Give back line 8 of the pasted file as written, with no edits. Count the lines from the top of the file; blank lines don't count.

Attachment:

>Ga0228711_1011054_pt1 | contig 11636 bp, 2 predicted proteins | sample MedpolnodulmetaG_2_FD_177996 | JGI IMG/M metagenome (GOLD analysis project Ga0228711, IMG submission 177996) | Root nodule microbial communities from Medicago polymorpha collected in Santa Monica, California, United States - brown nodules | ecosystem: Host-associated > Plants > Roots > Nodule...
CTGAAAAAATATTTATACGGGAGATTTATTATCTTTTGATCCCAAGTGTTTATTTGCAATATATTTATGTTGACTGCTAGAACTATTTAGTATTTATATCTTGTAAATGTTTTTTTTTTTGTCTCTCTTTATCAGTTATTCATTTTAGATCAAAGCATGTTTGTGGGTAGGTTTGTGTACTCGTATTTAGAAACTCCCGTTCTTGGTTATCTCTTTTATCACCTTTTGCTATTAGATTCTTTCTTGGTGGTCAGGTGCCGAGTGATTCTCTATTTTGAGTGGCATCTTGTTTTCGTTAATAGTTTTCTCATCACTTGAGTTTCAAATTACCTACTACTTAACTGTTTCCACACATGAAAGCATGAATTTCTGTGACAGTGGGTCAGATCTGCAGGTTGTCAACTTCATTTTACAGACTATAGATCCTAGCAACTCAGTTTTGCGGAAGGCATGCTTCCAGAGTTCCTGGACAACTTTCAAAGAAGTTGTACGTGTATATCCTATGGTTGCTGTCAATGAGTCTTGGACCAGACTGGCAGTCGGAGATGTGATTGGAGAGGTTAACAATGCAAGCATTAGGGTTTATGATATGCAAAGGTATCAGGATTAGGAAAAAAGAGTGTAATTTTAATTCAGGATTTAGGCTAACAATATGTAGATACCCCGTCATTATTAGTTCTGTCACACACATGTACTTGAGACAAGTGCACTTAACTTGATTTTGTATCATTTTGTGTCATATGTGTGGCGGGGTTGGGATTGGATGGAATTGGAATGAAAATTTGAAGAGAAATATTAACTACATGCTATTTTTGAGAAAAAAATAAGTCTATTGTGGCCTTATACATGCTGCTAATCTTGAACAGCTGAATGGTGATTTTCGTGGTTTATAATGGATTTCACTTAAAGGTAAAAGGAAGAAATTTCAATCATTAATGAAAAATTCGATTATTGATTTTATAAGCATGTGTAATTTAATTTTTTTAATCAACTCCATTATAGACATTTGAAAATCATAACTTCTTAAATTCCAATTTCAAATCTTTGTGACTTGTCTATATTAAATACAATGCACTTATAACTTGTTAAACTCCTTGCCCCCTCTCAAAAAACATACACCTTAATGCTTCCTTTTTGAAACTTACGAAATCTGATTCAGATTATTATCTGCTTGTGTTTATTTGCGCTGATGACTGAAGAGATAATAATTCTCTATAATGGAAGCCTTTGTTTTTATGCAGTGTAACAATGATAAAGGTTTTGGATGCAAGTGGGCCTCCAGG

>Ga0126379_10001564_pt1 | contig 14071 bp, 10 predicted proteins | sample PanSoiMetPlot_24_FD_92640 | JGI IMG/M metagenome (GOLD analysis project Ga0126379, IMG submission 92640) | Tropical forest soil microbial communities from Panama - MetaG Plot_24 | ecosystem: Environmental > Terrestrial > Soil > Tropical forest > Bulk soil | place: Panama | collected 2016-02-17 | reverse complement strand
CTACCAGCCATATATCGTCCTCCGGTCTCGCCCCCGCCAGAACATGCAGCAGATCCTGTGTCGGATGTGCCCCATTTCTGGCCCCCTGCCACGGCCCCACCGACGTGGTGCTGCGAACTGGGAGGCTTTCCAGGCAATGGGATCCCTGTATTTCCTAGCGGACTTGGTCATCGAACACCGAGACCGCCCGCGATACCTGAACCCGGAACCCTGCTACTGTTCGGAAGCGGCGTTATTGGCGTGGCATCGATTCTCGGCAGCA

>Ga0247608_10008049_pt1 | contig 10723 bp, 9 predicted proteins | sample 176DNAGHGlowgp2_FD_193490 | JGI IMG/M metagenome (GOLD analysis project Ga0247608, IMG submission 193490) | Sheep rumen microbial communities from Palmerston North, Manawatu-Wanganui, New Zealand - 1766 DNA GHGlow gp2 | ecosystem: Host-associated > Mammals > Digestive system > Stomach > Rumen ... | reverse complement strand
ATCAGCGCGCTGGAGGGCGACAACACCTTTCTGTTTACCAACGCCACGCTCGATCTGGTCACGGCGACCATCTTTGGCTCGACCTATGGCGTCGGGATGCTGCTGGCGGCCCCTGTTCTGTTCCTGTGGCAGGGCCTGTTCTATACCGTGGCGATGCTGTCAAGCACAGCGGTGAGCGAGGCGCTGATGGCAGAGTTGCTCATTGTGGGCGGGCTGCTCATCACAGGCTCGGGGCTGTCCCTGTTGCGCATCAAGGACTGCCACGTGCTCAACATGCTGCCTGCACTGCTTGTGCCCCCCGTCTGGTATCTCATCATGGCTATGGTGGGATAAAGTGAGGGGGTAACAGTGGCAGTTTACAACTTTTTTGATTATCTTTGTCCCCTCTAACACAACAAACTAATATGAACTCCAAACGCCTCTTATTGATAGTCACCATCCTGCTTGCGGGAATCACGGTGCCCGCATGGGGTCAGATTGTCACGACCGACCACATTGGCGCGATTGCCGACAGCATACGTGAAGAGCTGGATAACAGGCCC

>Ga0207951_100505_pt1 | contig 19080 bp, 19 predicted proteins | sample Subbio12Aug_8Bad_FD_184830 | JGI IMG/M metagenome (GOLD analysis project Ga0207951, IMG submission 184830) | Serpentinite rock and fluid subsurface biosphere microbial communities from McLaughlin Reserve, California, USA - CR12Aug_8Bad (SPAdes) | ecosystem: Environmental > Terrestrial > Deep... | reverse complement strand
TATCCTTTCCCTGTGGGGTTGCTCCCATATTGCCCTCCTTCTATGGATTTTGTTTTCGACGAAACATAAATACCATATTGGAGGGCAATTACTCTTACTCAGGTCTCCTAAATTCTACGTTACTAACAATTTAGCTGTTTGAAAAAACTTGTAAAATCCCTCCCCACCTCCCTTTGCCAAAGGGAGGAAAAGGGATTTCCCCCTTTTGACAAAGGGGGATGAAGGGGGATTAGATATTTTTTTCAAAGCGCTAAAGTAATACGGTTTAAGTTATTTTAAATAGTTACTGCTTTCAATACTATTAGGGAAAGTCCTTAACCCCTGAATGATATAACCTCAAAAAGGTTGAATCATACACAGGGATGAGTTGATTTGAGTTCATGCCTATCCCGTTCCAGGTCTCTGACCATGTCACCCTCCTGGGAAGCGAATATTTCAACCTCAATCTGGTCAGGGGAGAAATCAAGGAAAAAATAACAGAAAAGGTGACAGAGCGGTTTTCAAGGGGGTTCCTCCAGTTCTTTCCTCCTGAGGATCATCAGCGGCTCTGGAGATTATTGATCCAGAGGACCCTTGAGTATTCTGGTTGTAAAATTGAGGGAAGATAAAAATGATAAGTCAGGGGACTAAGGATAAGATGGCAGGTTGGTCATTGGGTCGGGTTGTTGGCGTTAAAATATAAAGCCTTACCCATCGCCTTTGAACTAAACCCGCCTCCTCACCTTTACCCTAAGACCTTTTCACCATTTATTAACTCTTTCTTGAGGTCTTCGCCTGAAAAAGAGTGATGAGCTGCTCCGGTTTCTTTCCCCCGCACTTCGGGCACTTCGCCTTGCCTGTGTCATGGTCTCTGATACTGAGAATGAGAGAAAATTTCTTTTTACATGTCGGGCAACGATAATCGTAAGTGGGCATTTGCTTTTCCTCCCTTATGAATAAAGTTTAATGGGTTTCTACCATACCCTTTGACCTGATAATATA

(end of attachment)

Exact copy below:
TATCCTTTCCCTGTGGGGTTGCTCCCATATTGCCCTCCTTCTATGGATTTTGTTTTCGACGAAACATAAATACCATATTGGAGGGCAATTACTCTTACTCAGGTCTCCTAAATTCTACGTTACTAACAATTTAGCTGTTTGAAAAAACTTGTAAAATCCCTCCCCACCTCCCTTTGCCAAAGGGAGGAAAAGGGATTTCCCCCTTTTGACAAAGGGGGATGAAGGGGGATTAGATATTTTTTTCAAAGCGCTAAAGTAATACGGTTTAAGTTATTTTAAATAGTTACTGCTTTCAATACTATTAGGGAAAGTCCTTAACCCCTGAATGATATAACCTCAAAAAGGTTGAATCATACACAGGGATGAGTTGATTTGAGTTCATGCCTATCCCGTTCCAGGTCTCTGACCATGTCACCCTCCTGGGAAGCGAATATTTCAACCTCAATCTGGTCAGGGGAGAAATCAAGGAAAAAATAACAGAAAAGGTGACAGAGCGGTTTTCAAGGGGGTTCCTCCAGTTCTTTCCTCCTGAGGATCATCAGCGGCTCTGGAGATTATTGATCCAGAGGACCCTTGAGTATTCTGGTTGTAAAATTGAGGGAAGATAAAAATGATAAGTCAGGGGACTAAGGATAAGATGGCAGGTTGGTCATTGGGTCGGGTTGTTGGCGTTAAAATATAAAGCCTTACCCATCGCCTTTGAACTAAACCCGCCTCCTCACCTTTACCCTAAGACCTTTTCACCATTTATTAACTCTTTCTTGAGGTCTTCGCCTGAAAAAGAGTGATGAGCTGCTCCGGTTTCTTTCCCCCGCACTTCGGGCACTTCGCCTTGCCTGTGTCATGGTCTCTGATACTGAGAATGAGAGAAAATTTCTTTTTACATGTCGGGCAACGATAATCGTAAGTGGGCATTTGCTTTTCCTCCCTTATGAATAAAGTTTAATGGGTTTCTACCATACCCTTTGACCTGATAATATA